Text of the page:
This is an extract of our Contractual Licences document, which we sell as part of our Property law Notes collection written by the top tier of UCC students.
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A contractual licence is a licence supported by a contract. It can be formed in two ways:
(1) where a licence is created through a contract; (2) where a licence is supported by a contract on the side. The concept of a contractual licence was endorsed by the House of Lords in Winter Garden Theatre (London) Ltd v Millenium Productions Ltd . The contract provided for a licence to hold plays and concerts in the defendant's theatre. In the Court of
Appeal, Lord Greene MR pointed out that a licence could not be considered separately from the contract which created it. While agreeing with this principle, the House of Lords reversed the decision of the Court of Appeal on the basis that the contract did entitle the theatre owner to revoke the licence.
Even before a contractual licence comes into operation, equitable relief may be necessary to secure compliance. As the legal remedy of damages will usually be inadequate where one person repudiates an agreement to allow another to use his land for a certain period, the licensee may be able to secure a decree of specific performance, evidenced by the decision in
Verrall v Great Yarmouth Borough Council , where the defendant local authority recanted upon an agreement to permit the National Front to use council property for its annual conference.
On occasion, a person may occupy land without much consideration being given to his status due to the subsistence of a personal relationship. It is usually only when these relationships come to an end that attention is directed to the basis upon which the non-owning party occupied the land. In Tanner v Tanner , the defendant gave up her rent-controlled flat in order to live in a house belonging to the plaintiff, who was the father of the defendant's twin daughters. After ceasing to pay maintenance and forming a relationship with another woman, the plaintiff offered the defendant £4,000 to leave his house. When this was refused,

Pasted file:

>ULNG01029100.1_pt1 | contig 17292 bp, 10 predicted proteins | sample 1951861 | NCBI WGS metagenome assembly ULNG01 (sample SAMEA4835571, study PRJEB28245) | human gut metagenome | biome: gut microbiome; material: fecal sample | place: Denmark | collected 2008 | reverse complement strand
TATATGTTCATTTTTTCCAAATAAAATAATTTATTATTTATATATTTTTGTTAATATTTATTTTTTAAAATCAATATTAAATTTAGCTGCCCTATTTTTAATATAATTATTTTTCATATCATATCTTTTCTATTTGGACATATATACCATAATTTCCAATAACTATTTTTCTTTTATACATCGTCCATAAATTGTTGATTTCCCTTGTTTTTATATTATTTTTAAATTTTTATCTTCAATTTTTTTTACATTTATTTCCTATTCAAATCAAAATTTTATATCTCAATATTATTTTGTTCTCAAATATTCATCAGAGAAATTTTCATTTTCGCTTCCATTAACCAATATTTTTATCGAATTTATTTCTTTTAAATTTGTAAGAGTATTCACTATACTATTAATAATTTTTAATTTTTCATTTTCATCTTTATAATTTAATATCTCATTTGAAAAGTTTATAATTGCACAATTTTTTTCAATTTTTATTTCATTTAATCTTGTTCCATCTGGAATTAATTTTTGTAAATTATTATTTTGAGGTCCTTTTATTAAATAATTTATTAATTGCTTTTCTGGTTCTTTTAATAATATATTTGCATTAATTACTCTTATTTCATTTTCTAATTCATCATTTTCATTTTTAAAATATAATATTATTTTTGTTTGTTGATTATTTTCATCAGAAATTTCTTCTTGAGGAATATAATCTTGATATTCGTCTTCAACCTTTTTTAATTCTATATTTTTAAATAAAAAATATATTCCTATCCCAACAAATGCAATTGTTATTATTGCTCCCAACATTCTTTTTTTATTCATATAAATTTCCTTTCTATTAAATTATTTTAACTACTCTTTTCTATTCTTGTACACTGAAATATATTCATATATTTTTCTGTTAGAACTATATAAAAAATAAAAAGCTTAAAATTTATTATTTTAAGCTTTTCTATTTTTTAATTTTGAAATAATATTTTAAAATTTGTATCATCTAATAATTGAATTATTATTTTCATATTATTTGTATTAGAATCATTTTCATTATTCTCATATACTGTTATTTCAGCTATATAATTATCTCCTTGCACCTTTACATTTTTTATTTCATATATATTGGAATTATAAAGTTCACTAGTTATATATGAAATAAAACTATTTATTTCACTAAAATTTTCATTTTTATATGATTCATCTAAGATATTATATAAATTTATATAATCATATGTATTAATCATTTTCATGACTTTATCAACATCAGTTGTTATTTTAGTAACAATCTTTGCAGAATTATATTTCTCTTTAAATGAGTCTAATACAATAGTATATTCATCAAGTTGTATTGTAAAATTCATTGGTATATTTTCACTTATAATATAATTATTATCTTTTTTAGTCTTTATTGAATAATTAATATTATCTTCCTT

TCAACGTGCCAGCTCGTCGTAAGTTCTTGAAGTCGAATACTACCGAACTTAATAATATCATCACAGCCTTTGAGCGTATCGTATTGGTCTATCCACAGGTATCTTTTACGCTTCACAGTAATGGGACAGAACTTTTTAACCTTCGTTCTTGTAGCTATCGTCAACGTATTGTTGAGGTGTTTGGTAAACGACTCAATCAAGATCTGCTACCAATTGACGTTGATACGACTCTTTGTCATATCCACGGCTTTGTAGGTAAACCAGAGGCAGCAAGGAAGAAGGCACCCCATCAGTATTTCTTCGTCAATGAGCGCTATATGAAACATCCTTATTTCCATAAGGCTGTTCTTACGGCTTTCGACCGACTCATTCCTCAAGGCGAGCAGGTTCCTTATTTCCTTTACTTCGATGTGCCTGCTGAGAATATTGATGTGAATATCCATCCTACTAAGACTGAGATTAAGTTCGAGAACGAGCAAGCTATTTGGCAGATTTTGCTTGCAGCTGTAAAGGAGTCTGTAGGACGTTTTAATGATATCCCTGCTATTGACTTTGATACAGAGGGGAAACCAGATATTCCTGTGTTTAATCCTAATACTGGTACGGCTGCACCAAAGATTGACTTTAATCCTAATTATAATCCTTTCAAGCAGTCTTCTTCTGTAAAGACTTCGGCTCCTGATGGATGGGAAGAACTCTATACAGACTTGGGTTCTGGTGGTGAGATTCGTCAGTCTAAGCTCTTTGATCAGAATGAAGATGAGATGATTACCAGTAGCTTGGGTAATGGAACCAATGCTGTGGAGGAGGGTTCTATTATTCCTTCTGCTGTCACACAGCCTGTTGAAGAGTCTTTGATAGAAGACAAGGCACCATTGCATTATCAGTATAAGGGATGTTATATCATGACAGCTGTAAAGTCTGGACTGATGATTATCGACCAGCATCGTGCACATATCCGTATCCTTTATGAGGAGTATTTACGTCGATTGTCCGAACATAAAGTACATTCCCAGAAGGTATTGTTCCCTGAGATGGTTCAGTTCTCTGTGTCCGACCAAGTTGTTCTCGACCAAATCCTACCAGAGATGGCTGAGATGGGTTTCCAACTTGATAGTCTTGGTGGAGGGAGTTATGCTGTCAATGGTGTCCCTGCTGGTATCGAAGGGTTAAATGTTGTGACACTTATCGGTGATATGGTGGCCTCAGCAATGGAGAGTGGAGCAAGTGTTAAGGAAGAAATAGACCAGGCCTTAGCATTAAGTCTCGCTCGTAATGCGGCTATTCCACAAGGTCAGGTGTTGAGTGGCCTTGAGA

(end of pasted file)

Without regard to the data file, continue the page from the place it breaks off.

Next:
he purported to revoke her licence to occupy. In the Court of Appeal, Lord Denning MR held that it could be implied from the circumstances that the defendant had a contractual licence entitling her to "accommodation in the house for herself and the children so long as they were of school age and the accommodation was reasonably required". Although there had been no express contract, Lord Denning felt that one should be implied or, if necessary,
imposed on the plaintiff. However, the Irish courts have refused to follow this expansive approach. In McGill v S , the parties had cohabited in Germany for 9 years before the end of their relationship. During that time, the plaintiff had purchased a holiday home in Cork which he renovated using his own money. He received help form the defendant, who spent
£1,000 on outbuildings, describing it as a present for the plaintiff. The defendant argued that she was entitled to occupy the house for as long as she wished by reason of an implied agreement for a licence coupled with an interest. Gannon J refused to follow Tanner as he had considerable difficulty with "the concept of a wavering licence terminable not at the will of the grantor but upon the possibility of changeable circumstances affecting the licensee". It was impossible to infer any particular point in time for either the commencement or termination of the licence claimed by the defendant, which was fatal to its validity.
Transfer of Contractual Licences
(1) The Traditional Doctrine
The traditional view is that contractual licences are personal to the parties and do not create interests in land. According to this view, contractual licences are not transferable. In King v
David Allen & Sons Billposting Ltd , the plaintiff had a contractual right to place posters on the wall of the defendant's premises. The defendant leased the land to a company which prevented the plaintiff from affixing the posters. The House of Lords held that, since it was not an interest in land, the lessee could not be compelled to recognise the plaintiff's contractual licence and so the defendant was only liable for breach of contract. Thus, the
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